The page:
Paul (not his real name) is into what he considers a “normal” level of BDSM. He likes role play, a bit of bondage and being sexually dominant. Not enough, he says, to put himself in a special category or seek out a specialist therapist.
“It’s not any more than I thought everyone was doing,” he says. “But last year a therapist told me my ‘sexual practices’ were wrong and needed curing. I’d just come out of a relationship and she said a lot of what was wrong with me mentally was because of my sexual actions.”
It’s clearly unhelpful for a therapist to insist that every problem must be related to a client’s sexuality or gender. There may be a correlation, there may not. Like the next person, people who are trans, or poly, or kinky are subject to being fucked up by all manner of life events, not to mention plain old brain chemistry (depression, for instance).Likewise, there’s a difference between being fucked up by society’s perceptions of you (stigma) and being fucked up by your “difference” itself. In many cases, it’s dealing with an onslaught of negative reactions that’s the problem.
“For the majority of non-binary folk, gender has got nothing to do with the issues they come to therapy with,” Barker says. “However, due to the discrimination and invisibility that non-binary people experience, they do currently face higher levels of mental health difficulties than binary gender folk. This means it may be relevant to discuss these matters in therapy. In either case, it’s useful to have a therapist who’s clued up about non-binary gender.”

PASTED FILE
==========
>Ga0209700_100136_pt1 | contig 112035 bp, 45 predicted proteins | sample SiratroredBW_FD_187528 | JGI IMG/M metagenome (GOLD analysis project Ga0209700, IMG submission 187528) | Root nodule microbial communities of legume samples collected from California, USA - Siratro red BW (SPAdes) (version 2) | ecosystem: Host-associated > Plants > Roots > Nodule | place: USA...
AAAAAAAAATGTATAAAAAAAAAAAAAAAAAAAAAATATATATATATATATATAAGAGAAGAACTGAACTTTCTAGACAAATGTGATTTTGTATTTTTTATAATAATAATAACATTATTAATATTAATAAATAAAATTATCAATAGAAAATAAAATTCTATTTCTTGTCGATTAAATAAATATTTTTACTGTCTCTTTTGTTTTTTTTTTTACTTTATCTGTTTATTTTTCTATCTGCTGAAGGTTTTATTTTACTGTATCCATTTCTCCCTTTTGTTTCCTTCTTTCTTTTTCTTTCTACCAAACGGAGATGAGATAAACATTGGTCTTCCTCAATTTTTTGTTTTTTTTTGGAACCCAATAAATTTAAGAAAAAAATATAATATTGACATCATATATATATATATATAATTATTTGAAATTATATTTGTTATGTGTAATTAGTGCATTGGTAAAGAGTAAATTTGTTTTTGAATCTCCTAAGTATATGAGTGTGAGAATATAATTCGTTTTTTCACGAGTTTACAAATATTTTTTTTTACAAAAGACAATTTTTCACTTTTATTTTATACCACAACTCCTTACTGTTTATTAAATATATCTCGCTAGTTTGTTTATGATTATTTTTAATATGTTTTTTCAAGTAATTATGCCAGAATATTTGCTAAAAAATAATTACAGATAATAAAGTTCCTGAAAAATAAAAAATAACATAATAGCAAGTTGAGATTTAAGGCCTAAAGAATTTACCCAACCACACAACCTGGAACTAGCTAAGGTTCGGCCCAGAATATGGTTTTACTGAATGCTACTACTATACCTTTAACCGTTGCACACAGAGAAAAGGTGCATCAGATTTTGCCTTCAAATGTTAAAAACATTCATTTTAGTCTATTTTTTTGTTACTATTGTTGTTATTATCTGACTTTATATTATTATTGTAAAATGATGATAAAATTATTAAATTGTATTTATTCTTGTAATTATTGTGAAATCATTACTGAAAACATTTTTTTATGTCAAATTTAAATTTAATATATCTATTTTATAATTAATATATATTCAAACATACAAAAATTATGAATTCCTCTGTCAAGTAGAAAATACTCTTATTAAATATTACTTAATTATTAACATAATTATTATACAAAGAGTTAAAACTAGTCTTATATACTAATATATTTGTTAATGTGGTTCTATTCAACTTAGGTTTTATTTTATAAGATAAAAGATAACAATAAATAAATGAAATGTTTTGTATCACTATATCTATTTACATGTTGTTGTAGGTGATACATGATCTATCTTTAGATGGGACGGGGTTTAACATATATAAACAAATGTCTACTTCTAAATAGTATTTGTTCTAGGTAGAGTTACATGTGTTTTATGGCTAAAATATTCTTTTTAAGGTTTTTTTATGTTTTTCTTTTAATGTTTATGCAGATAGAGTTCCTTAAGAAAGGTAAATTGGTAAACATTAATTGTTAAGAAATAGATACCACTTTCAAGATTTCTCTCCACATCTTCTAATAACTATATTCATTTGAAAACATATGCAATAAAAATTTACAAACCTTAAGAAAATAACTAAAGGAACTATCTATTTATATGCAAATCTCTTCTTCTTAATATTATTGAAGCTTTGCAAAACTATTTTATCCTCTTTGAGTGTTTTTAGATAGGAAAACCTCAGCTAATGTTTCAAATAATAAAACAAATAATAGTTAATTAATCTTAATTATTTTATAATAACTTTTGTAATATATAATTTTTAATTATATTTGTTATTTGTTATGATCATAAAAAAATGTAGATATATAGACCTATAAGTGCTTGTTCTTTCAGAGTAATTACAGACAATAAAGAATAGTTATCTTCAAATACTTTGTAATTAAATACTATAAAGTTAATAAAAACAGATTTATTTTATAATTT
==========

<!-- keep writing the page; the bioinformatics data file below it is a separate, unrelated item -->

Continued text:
And if you think being in a sexual minority is hard, try being from an ethnic minority at the same time. Brace yourself for a therapist who breaks into panic sweats at the merest mention of kink.
“We make assumptions that people from other cultural, ethnic and religious backgrounds aren’t kinky, non-monogamous or queer,” says psychotherapist Ronete Cohen. “In my experience, nothing is further from the truth. But it can be even more difficult to find a therapist, since the few sex-positive therapists around won’t necessarily be knowledgeable about your cultural background. There is a real mismatch: the advice white, Western therapists give won’t be appropriate for your needs, while the likelihood of finding a suitably aware therapist within your community is very small.”